New York Times Examines the ‘Raw Battle’ for Patients Between Specialty, Community Hospitals
An increase in the number of physicians who invest in "upstart" specialty hospitals has prompted many community hospitals nationwide to revoke their medical privileges in a "raw battle for profitable patients," the New York Times reports. In response to reduced reimbursements for services, some "rebellious" physicians have partnered with small companies to build hospitals that specialize in fields such a cardiology, oncology and orthopedics and send their patients to the facilities. Many hospitals have "long ignored" physician involvement with rival businesses -- such as outpatient surgery -- but an increase in the number of new specialty facilities has forced them to address "what they view as disloyalty on the part of longtime colleagues," the Times reports. Hospitals have raised concerns that specialty facilities will take many of their profitable patients and impact their ability to provide "money-losing" services such as emergency and charity care. Michael Curtin, board chair of Mount Carmel Health System in Columbus, Ohio, said, "You cannot stand by and watch people rip whatever profitable veins there are in the institution away from you." The American Hospital Association has established a task force to study the trend, which could "exacerbate the development of a two-tiered health care system," according to Carmela Coyle, a senior vice president at AHA. Some hospitals have invested in the new specialty facilities with physicians to "minimize the loss of revenues"; many hospital officials "figure they have no choice but to go along with the doctors," the Times reports.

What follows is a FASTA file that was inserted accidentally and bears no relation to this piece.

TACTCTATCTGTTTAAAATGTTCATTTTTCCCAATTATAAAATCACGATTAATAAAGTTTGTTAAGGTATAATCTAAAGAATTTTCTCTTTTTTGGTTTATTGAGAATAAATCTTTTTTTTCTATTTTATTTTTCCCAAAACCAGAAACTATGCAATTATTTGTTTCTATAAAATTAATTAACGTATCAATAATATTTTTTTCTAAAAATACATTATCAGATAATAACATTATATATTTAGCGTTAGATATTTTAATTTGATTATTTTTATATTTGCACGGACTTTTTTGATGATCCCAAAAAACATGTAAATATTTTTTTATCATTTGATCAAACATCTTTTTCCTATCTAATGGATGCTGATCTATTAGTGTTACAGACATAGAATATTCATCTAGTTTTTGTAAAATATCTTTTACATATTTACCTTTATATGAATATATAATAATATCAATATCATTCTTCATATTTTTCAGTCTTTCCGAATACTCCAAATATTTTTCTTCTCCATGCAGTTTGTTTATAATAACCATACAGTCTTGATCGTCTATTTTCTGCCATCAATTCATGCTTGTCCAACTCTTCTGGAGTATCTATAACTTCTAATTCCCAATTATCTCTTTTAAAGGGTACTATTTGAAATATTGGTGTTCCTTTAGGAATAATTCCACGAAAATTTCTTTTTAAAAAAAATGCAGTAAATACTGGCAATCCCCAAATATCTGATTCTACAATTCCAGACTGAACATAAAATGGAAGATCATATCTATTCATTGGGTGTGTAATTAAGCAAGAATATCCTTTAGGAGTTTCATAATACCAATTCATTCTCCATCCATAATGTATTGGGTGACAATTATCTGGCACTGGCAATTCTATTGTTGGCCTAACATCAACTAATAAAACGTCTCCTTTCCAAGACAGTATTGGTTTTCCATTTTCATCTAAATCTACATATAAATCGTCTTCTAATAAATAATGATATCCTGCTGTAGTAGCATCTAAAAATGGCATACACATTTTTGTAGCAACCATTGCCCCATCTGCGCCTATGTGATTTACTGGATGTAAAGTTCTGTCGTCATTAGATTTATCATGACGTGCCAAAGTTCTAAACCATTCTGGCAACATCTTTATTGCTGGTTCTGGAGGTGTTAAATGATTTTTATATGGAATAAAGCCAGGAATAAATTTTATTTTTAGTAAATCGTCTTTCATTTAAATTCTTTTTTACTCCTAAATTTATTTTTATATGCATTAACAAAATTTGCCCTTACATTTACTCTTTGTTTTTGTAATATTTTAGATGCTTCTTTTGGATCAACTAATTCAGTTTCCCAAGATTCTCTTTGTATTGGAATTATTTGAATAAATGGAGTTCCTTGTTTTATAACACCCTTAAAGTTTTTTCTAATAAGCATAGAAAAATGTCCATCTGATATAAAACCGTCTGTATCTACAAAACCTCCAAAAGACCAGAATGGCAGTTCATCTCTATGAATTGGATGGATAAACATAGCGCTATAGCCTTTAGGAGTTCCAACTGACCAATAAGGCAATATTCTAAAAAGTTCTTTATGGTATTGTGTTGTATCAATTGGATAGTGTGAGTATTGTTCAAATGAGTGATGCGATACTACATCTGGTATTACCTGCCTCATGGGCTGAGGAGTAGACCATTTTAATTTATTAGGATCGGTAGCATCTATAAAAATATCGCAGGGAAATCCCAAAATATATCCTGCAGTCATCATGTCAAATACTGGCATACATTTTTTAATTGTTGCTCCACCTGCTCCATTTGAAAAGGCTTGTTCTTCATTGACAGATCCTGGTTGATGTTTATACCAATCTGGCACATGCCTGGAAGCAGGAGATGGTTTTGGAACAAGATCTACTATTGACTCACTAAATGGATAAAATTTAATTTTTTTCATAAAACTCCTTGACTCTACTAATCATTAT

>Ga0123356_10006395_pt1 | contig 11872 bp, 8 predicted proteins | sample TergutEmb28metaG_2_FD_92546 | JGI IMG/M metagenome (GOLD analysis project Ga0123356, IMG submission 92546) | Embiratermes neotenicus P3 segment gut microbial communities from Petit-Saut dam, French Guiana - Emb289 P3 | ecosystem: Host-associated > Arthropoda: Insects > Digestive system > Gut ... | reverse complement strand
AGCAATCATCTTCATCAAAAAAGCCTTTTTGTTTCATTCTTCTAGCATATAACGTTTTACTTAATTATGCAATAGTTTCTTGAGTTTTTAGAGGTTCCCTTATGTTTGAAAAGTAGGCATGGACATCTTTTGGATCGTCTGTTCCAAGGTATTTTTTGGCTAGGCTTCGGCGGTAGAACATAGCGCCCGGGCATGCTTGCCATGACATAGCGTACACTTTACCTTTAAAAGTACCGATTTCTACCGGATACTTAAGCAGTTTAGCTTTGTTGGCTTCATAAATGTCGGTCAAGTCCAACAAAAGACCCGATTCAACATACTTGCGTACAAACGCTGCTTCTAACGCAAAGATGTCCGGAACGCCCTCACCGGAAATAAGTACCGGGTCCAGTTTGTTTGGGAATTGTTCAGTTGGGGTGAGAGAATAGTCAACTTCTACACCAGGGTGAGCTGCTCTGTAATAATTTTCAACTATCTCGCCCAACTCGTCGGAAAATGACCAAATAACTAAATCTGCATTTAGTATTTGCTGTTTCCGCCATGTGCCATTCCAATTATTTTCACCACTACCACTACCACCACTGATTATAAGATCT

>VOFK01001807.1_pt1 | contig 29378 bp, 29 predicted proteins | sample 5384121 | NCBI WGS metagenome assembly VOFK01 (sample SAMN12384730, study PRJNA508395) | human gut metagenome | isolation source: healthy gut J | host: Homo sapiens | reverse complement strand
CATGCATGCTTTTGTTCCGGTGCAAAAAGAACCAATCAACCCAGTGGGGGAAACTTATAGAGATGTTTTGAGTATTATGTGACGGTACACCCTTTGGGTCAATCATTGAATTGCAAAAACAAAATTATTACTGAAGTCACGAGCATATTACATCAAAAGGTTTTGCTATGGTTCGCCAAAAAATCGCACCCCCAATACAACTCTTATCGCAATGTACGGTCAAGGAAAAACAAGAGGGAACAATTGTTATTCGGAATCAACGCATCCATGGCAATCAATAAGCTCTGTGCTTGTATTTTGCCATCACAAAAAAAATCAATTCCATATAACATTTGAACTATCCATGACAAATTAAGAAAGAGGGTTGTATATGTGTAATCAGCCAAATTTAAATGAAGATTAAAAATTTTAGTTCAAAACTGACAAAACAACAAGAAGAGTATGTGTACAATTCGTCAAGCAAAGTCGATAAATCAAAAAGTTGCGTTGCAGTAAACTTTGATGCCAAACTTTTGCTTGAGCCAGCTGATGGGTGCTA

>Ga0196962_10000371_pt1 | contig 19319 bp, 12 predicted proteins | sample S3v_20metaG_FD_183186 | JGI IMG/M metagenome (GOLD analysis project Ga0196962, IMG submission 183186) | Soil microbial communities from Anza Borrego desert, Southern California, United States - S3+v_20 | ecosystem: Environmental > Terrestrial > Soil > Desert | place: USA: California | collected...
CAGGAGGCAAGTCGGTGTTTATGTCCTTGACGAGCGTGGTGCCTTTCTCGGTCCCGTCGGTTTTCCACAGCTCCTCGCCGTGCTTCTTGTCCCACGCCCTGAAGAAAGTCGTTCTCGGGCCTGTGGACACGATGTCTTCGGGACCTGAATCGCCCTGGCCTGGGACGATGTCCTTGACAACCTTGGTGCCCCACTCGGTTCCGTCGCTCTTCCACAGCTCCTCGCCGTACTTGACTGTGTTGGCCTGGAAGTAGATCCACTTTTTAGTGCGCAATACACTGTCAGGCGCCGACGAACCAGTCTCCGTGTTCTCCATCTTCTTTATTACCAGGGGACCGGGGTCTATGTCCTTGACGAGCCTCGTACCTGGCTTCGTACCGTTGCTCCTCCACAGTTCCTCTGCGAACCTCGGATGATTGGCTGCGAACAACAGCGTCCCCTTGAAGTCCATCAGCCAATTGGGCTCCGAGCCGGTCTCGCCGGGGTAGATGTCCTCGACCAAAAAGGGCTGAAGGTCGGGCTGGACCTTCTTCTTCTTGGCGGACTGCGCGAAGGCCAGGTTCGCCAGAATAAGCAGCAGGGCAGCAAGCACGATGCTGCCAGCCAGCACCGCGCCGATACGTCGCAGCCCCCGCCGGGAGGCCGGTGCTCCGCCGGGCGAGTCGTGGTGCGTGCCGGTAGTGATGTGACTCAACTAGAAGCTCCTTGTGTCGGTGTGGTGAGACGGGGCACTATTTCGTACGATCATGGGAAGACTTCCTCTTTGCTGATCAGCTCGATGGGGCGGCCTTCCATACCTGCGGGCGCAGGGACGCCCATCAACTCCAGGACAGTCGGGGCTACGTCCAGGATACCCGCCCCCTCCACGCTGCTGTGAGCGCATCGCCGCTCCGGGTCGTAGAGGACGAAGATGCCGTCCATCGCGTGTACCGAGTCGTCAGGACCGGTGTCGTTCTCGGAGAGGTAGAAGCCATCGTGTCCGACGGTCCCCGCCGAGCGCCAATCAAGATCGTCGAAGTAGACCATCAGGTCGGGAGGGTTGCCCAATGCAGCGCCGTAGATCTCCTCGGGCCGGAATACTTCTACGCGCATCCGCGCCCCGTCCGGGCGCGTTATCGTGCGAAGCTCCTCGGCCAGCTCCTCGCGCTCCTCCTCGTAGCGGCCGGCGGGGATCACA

According to physicians, hospitals that threaten to revoke the medical privileges of doctors who invest in specialty facilities "are abusing their power" and could force patients to decide between their physician and the hospital "best suited to treat them," the Times reports. Dr. Richard Corlin, a gastroenterologist in Santa Monica, Calif., and an American Medical Association trustee, said, "This is economic credentialing, and it is despicable." Physicians who invest in specialty hospitals maintain that the facilities provide patients with quality care at a lower cost than community hospitals and that regulations and the "watchful eye of insurers and the government" will prevent abuses. Dr. Carl Berasi, an orthopedic surgeon in Columbus, Ohio, said, "In order to gain control over how a hospital is run, you have to be an investor." He added that specialty facilities treat "any patient that we are medically qualified to take," not only profitable patients. Although a federal law mandates that physicians cannot refer Medicare beneficiaries to facilities in which they have a financial interest, the law has a number of exceptions, the Times reports. Rep. Pete Stark (D-Calif.) has sponsored a bill to amend the law to include specialty hospitals (Abelson, New York Times, 10/30).This is part of the California Healthline Daily Edition, a summary of health policy coverage from major news organizations. Sign up for an email subscription.